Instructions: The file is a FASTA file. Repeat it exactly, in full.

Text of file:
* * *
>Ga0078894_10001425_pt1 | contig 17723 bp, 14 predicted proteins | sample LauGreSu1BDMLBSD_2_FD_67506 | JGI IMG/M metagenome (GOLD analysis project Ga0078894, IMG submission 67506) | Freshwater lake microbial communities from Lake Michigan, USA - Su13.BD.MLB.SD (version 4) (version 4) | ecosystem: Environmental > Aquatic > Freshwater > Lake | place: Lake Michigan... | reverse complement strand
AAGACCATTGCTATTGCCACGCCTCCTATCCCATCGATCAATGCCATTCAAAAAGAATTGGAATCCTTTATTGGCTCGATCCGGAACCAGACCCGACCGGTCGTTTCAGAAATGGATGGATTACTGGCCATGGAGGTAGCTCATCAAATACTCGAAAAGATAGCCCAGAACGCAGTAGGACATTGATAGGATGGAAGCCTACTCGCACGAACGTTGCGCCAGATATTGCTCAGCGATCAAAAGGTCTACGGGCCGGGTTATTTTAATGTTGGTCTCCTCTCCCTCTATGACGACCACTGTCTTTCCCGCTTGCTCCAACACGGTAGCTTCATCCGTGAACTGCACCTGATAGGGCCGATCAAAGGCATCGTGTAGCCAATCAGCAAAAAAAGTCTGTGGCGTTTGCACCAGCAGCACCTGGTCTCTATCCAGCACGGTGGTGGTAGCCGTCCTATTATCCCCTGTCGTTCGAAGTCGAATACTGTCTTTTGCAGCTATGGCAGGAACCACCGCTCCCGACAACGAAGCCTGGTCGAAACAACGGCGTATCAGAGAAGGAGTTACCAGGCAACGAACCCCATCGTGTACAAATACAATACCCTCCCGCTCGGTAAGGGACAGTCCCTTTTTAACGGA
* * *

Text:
>Ga0078894_10001425_pt1 | contig 17723 bp, 14 predicted proteins | sample LauGreSu1BDMLBSD_2_FD_67506 | JGI IMG/M metagenome (GOLD analysis project Ga0078894, IMG submission 67506) | Freshwater lake microbial communities from Lake Michigan, USA - Su13.BD.MLB.SD (version 4) (version 4) | ecosystem: Environmental > Aquatic > Freshwater > Lake | place: Lake Michigan... | reverse complement strand
AAGACCATTGCTATTGCCACGCCTCCTATCCCATCGATCAATGCCATTCAAAAAGAATTGGAATCCTTTATTGGCTCGATCCGGAACCAGACCCGACCGGTCGTTTCAGAAATGGATGGATTACTGGCCATGGAGGTAGCTCATCAAATACTCGAAAAGATAGCCCAGAACGCAGTAGGACATTGATAGGATGGAAGCCTACTCGCACGAACGTTGCGCCAGATATTGCTCAGCGATCAAAAGGTCTACGGGCCGGGTTATTTTAATGTTGGTCTCCTCTCCCTCTATGACGACCACTGTCTTTCCCGCTTGCTCCAACACGGTAGCTTCATCCGTGAACTGCACCTGATAGGGCCGATCAAAGGCATCGTGTAGCCAATCAGCAAAAAAAGTCTGTGGCGTTTGCACCAGCAGCACCTGGTCTCTATCCAGCACGGTGGTGGTAGCCGTCCTATTATCCCCTGTCGTTCGAAGTCGAATACTGTCTTTTGCAGCTATGGCAGGAACCACCGCTCCCGACAACGAAGCCTGGTCGAAACAACGGCGTATCAGAGAAGGAGTTACCAGGCAACGAACCCCATCGTGTACAAATACAATACCCTCCCGCTCGGTAAGGGACAGTCCCTTTTTAACGGA